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Can we discuss this? Or is it insensitive?

A truck drives through a flooded street in the aftermath of Hurricane Irma, Monday, Sept. 11, 2017, in Key Largo, Fla. (AP Photo/Wilfredo Lee)

The parade of storms has the Mayor of Miami Tomas Regalado saying it’s time to admit that what just blew through his city wasn’t simply a hurricane – it was climate change.

Photos: Hurricane Irma slams Florida, Caribbean

But there is zero appetite for that at the White House. The head of the EPA, Scott Pruitt, is on record as saying that to bring up climate change when millions of people are returning to what’s left of their homes is “insensitive.”

And the way I look at it is even if we did debate it – what’s left to say?

The climate change maps I’ve seen already have higher temperatures baked in. We can debate about why that is, but that would just add to the hot air.

It’s time to figure out how to cope.

I think young people just starting out should at least consult one of those climate change maps before deciding where to live.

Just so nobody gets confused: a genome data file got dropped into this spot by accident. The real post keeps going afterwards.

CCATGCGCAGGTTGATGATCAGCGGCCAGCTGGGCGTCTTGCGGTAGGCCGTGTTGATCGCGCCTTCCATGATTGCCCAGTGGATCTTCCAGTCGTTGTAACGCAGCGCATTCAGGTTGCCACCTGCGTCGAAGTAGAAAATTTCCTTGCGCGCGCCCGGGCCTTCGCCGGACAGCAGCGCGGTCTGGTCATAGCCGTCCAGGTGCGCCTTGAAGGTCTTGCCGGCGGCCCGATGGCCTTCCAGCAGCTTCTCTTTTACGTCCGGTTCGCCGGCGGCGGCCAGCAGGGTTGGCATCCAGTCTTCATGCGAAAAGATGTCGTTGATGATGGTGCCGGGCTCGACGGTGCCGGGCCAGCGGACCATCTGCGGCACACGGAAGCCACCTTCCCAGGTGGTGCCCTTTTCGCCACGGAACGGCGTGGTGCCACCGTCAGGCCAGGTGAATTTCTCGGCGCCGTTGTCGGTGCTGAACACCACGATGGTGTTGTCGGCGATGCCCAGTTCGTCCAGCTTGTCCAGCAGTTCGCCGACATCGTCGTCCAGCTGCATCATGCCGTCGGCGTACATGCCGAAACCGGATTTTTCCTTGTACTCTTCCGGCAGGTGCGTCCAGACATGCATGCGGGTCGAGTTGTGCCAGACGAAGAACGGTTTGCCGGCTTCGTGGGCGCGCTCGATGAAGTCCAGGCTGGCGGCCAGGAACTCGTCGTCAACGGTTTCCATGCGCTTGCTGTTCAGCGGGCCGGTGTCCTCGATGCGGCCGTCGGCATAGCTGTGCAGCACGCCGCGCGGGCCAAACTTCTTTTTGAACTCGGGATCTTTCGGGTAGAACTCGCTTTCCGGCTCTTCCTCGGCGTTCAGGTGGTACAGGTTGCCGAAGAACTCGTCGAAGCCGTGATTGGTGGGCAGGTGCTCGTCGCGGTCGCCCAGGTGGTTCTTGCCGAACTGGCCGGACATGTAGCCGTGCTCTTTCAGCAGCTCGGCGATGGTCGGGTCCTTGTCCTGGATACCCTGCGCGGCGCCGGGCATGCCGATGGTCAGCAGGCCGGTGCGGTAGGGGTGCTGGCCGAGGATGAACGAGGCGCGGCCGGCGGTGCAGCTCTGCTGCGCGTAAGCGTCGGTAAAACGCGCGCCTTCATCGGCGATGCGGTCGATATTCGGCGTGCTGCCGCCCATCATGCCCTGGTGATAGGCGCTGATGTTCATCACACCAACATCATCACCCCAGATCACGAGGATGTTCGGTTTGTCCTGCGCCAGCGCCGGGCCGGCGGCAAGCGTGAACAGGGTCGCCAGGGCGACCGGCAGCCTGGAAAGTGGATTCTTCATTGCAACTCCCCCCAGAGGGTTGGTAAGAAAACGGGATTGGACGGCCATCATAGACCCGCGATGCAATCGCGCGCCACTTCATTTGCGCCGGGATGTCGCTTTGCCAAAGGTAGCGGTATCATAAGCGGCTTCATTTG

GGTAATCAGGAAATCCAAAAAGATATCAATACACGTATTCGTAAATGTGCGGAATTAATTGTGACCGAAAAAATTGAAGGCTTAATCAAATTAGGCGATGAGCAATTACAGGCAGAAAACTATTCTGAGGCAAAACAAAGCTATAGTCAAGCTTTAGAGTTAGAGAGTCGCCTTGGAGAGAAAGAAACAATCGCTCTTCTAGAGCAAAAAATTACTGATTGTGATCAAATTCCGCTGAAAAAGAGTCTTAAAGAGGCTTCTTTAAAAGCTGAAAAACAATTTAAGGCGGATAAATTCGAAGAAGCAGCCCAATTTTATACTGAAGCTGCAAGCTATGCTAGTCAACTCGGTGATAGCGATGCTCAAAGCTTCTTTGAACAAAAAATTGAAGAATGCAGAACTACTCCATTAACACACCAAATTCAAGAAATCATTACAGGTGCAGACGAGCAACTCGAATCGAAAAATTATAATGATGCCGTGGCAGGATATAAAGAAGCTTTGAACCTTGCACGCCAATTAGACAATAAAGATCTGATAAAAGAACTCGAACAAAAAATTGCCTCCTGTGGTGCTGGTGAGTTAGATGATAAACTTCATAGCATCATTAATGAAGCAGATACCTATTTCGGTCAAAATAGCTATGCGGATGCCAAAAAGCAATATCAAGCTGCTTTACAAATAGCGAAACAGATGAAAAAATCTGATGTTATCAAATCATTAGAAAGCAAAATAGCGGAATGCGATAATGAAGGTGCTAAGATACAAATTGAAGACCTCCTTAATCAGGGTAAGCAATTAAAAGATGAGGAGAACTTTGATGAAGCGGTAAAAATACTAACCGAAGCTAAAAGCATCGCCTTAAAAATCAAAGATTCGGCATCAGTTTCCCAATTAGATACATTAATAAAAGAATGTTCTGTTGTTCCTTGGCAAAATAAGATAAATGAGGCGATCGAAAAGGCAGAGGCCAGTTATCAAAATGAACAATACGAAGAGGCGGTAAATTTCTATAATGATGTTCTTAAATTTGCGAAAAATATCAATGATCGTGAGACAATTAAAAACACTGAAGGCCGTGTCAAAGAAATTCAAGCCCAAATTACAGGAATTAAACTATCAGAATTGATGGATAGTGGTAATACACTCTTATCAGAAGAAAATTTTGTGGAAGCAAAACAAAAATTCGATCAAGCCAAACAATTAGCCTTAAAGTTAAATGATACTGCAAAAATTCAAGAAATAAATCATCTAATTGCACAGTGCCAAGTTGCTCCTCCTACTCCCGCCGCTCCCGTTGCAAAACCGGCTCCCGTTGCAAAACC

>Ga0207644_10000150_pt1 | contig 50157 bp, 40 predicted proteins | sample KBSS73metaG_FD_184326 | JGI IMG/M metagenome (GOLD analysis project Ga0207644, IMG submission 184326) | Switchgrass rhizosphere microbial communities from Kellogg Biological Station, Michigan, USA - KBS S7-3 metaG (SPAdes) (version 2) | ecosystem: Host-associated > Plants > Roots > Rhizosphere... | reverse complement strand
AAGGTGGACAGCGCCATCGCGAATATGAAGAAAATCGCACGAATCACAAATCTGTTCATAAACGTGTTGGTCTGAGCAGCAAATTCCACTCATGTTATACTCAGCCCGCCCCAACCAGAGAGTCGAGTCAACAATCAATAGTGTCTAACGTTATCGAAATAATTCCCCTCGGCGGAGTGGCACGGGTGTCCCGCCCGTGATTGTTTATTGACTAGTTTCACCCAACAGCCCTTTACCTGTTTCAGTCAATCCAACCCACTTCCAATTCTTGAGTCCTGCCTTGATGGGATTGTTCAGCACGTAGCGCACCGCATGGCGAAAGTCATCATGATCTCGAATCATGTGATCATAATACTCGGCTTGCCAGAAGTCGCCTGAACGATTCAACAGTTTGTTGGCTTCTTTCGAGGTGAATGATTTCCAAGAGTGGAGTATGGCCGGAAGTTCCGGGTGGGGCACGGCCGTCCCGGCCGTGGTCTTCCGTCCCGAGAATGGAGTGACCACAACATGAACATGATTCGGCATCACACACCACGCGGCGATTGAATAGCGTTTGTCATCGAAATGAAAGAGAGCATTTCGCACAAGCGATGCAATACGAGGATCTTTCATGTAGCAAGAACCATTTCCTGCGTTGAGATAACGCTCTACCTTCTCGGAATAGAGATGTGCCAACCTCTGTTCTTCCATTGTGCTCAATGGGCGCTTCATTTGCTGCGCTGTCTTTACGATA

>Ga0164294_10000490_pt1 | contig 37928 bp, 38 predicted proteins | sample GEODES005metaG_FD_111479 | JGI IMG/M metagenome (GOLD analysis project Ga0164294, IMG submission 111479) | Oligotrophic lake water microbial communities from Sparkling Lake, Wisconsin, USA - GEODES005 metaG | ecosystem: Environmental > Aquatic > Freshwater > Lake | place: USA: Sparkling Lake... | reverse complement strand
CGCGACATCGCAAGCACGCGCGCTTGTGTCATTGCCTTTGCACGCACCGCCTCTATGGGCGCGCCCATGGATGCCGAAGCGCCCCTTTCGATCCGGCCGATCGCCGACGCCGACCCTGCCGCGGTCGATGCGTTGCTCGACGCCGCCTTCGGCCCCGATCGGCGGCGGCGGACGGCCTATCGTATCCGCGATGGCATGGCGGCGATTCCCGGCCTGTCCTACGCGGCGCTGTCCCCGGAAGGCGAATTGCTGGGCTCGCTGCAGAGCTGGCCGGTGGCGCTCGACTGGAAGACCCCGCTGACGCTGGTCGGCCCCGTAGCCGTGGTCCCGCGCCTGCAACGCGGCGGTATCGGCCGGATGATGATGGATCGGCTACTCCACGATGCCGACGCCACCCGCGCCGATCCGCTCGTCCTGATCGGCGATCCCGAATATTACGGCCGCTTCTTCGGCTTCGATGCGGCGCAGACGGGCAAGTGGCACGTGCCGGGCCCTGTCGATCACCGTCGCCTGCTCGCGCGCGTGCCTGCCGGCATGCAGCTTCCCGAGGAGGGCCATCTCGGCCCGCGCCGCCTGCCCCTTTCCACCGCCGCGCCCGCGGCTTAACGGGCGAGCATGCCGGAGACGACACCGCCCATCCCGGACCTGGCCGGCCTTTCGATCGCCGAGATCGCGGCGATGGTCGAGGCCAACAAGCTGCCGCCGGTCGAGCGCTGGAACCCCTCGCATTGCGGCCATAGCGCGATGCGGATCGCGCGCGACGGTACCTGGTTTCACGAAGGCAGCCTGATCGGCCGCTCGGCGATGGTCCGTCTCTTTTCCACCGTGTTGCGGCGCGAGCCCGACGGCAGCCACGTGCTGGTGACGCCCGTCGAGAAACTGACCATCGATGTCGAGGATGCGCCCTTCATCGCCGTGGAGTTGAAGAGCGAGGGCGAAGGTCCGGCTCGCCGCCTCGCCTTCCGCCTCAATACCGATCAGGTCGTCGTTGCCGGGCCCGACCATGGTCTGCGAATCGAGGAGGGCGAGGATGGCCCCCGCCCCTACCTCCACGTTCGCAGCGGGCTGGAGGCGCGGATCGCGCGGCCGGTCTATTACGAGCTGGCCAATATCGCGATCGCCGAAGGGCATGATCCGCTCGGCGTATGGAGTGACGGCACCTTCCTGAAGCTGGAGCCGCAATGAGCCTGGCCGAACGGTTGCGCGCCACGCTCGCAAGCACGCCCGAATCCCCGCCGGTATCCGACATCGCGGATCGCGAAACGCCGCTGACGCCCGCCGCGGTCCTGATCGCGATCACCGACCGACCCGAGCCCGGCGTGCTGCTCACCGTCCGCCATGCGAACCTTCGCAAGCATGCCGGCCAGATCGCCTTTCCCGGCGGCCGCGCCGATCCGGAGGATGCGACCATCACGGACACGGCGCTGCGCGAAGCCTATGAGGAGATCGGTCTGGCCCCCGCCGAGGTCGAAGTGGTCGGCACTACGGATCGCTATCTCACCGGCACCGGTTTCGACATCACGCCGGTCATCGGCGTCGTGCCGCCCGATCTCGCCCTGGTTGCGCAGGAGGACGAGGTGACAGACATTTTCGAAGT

And then – you would choose according to your beliefs. If you believe climate change is a hoax, you can buy a trailer at sea level along the Florida coast.

If you believe it’s real, well, thinking this through, you could choose a job that will make you rich enough to afford a home that can withstand anything the planet throws at you. Failing that, you’d want to avoid any place that’s near warm ocean currents, which would limit you to the Midwest, where the models predict more frequent droughts followed by Biblical floods, or you could move to the Northwest, where temperatures will remain pleasant, but where everybody’s waiting for the long-overdue giant earthquake.

Hmmm. It might be easier just to opt for the cable package that doesn’t include the Weather Channel.

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